Ernest Hemingway is quoted in his memoirs of his time as a young writer in Paris as saying, “If you are lucky enough to have lived in Paris as a young man, then wherever you go for the rest of your life it stays with you, for Paris is a moveable feast.” But that is an often-quoted line. A less quoted line from the same memoirs is this: “I’ve seen you, beauty, and you belong to me now, whoever you are waiting for and if I never see you again. You belong to me and all Paris belongs to me and I belong to this notebook and this pencil.”
So when I took a weekend trip to Paris this past weekend, I decided to skip the regular sightseeing or endeavors that characterize Paris. Instead, I walked around with a notebook and pencil, and observed. And I wrote down things that I observed, that I found especially interesting. Because Paris, like New York or Amsterdam, enchants with its people and streets.
And that is why Paris is a moveable feast.
A plump, red-faced old man in a khaki fishing jacket, dark blue jeans, and old, detailed black leather loafers steps on the tram with his accordion playing a slow, walking tune. He has a satisfied half-smile on his face and moves his head to the rhythm of the music as everyone on the tram goes about their business. I, on the other hand, pay full attention to him, and he gives me a nod. The tram passes over the river Seine and the man exits the streetcar at the next stop.
Ten young Parisians sit in a circle at Parc de la Villette. There is a festival going on and everyone at this stage is standing, bobbing their heads to a young woman playing futuristic electronic music and singing softly in French, almost as she is speaking rhythmic poetry. But the ten friends sit near the back, in the middle of an upright, throbbing crowd listening to the music. I notice they are all wearing some kind of hat, are either rolling a cigarette or pulling one from a pack, and the middle of their circle contains bread, cheese, wine, and playing cards.
Further along the river Seine, I walk under a bridge. The bridge is arcing as a half circle does, over the river, and when one walks under there is a large stone wall, previously gray, to the left. I walk under the bridge and see the gray wall turning to a rainbow of different colors, and a man dressed in all black standing atop a ladder, painting his mural. He is currently finishing the profile view of a woman’s head. She is wearing a multi-colored bandana around her head, and looks at the passersby with bright brown eyes. I stop and watch the mural being painted. Crowds of people stop and watch, with arms either crossed or behind their backs, with the river behind them and art in front of them.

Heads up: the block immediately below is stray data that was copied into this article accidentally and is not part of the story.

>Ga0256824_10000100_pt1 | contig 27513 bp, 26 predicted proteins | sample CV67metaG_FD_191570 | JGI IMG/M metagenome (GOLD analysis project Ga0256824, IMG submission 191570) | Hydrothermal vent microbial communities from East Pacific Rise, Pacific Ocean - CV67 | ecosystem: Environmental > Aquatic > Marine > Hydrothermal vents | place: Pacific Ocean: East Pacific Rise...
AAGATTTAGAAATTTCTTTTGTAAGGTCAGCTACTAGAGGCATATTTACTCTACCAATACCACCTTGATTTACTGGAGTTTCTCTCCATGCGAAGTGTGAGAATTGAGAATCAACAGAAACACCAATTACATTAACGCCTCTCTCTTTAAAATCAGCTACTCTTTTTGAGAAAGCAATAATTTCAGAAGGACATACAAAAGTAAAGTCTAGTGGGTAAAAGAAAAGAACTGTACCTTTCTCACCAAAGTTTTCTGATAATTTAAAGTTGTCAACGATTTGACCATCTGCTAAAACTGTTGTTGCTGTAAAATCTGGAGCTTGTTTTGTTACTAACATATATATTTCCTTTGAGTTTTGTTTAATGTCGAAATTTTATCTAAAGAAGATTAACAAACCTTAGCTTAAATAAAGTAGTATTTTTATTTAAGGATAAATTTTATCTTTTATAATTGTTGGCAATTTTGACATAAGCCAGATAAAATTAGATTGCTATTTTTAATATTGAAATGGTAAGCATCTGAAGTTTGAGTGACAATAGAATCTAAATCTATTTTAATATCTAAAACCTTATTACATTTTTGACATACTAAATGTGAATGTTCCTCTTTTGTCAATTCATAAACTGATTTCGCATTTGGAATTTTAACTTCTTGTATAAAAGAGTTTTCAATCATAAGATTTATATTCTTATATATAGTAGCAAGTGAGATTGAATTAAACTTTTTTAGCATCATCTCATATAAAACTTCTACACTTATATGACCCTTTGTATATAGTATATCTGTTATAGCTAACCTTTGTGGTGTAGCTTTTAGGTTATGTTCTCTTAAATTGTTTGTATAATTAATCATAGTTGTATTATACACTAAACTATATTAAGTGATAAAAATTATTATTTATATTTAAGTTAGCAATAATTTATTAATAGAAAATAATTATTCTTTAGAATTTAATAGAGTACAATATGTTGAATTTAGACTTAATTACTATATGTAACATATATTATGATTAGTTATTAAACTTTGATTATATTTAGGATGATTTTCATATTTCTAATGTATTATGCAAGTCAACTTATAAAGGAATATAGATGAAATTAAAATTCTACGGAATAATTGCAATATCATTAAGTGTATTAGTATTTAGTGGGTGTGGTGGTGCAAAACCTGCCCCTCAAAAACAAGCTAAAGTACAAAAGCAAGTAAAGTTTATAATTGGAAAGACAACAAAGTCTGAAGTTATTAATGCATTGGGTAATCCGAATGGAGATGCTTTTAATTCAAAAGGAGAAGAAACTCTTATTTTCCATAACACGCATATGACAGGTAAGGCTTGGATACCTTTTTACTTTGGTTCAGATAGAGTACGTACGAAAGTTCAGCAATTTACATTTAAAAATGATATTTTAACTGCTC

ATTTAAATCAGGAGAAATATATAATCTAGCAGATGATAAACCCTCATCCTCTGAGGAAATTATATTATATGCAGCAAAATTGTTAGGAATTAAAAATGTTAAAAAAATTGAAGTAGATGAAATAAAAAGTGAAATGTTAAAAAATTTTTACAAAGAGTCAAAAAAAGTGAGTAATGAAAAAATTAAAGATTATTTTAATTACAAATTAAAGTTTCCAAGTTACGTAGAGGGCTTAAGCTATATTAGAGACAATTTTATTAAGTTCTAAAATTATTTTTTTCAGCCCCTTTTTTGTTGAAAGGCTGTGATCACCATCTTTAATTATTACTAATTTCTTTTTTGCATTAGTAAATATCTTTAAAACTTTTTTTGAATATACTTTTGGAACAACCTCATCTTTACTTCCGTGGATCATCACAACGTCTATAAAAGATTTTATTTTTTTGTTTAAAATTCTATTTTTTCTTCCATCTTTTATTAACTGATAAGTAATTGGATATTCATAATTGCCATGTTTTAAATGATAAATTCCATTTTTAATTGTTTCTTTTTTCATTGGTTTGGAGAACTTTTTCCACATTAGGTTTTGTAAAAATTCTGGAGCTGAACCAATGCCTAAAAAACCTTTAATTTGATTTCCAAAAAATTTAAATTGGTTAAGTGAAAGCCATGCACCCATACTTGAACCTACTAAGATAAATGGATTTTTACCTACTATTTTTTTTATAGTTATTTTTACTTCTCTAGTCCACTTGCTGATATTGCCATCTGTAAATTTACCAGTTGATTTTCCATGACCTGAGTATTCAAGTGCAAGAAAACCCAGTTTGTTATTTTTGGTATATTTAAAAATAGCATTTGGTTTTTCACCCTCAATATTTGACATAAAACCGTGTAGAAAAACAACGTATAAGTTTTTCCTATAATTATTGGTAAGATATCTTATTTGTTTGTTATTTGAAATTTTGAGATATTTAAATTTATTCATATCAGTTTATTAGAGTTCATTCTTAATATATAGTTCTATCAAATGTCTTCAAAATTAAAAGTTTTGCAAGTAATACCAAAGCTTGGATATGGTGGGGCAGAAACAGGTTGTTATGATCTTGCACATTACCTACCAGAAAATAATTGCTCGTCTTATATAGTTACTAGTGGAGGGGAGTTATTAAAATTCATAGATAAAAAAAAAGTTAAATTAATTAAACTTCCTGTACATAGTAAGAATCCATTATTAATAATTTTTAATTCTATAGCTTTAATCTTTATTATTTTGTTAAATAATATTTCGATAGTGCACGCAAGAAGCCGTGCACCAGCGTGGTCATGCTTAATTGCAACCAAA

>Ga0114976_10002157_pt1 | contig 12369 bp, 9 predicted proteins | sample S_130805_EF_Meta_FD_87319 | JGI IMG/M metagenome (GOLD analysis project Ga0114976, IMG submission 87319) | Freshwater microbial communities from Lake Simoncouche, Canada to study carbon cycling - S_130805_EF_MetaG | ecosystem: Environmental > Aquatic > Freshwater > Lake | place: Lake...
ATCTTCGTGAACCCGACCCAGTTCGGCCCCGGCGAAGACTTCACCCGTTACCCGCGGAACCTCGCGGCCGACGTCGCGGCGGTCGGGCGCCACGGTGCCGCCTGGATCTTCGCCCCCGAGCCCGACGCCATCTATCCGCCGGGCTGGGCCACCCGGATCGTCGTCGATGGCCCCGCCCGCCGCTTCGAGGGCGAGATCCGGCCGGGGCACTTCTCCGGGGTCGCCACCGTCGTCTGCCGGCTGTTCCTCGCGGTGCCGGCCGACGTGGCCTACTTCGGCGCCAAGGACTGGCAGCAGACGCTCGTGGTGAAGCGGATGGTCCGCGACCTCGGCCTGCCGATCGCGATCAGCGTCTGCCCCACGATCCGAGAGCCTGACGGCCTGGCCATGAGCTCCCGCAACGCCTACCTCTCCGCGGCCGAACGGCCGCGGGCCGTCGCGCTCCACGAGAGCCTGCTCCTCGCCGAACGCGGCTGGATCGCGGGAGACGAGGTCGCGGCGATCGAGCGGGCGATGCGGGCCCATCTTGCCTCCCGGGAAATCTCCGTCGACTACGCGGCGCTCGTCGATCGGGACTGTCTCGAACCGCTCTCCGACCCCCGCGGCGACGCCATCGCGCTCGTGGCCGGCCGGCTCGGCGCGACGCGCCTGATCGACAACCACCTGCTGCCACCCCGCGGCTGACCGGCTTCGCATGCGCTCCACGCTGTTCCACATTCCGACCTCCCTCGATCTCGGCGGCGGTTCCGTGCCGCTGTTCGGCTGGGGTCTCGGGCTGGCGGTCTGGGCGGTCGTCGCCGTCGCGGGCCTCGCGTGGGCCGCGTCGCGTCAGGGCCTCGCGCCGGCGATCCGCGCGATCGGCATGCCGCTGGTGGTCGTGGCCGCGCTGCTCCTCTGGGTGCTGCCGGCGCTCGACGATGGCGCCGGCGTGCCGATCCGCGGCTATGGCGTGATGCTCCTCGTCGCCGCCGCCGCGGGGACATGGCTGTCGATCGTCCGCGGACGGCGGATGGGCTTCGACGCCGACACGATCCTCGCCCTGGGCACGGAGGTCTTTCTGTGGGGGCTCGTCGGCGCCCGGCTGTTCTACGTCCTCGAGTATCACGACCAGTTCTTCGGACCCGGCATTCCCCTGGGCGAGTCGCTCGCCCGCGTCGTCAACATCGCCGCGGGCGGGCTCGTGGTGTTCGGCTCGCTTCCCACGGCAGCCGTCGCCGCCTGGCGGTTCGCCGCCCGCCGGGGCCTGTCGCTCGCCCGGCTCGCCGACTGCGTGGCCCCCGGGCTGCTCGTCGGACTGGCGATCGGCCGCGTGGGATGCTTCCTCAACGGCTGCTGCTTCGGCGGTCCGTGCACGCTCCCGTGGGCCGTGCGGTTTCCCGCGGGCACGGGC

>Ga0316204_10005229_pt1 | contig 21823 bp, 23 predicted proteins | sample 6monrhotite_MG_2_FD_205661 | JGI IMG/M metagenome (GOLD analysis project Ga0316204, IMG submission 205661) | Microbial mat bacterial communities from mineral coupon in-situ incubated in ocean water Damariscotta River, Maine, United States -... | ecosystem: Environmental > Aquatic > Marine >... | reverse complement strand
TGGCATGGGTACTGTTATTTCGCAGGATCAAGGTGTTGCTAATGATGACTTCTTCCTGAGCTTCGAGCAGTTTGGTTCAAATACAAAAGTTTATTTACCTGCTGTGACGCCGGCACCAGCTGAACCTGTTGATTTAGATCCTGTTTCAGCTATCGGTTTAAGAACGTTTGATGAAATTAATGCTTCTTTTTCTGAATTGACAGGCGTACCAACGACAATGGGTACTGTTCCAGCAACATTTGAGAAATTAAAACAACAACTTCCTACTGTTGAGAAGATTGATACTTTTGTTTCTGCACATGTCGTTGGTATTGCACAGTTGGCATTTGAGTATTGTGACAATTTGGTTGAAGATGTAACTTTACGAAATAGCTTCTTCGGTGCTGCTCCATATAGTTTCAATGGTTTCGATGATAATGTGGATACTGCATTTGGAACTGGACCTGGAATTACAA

I board the metro at Republique. As I walk down the stairs to the platform, I see two men dressed in bright, traditional African garb, and hear one playing a xylophone and the other a pair of bongos. Now I wait on the platform for my train, and listen to them play. Suddenly, four policemen walk down the same stairs that I walked down, and they confront the two percussionists. I am not sure what they are saying, but the two men get defensive and hand the policemen a sheet of paper. The policemen aren’t satisfied. A crowd gathers around the scene. The xylophone player is now screaming at the tallest, bald officer. Now, onlookers from the crowd are joining in on the side of the percussionists, making passing comments to the officers and some coming more aggressively to their defense. Eventually, the officers give them back their papers and go about their business.
I board the metro. It’s dark underground, and the only lights in this train are the ones hanging at the conjoining point of each car. The light emanates outward from there. I stand near the door where I walked in, and notice a young guy about my age furiously scratching at a notebook. He’s wearing glasses and his eyes are wide, but seem even wider through the lenses. He’s wearing a red sweater and his leather notebook is a bright red too. Every ten seconds or so, he will look up at the crowd of people near the doors, and then look back down and start scribbling again. I watch his hand motions and determine that he is drawing something. We ride four stops while he looks up, then looks down, drawing vigorously what he sees. As the train is coming to its next stop he stops drawing, looks at the page for a moment, and closes the notebook and sighs. He puts it in his shirt pocket and exits quickly from the train.
I keep wondering what he was drawing.
Guest Author: Keegan Roembke
I am a student and writer from Indiana currently living in Ghent, Belgium, working on a Master’s in Global Studies. My passion for writing and poetry stems from travels and constant curiosity about the world. I write poetry, social commentary, and travel pieces on Medium and Vocal, and recently graduated from the University of Southern Indiana, where I studied German and International Studies. I have travelled to 22 countries throughout Europe and Africa by train, bus, and foot. Read poetry and commentary at https://vocal.media/authors/keegan-roembke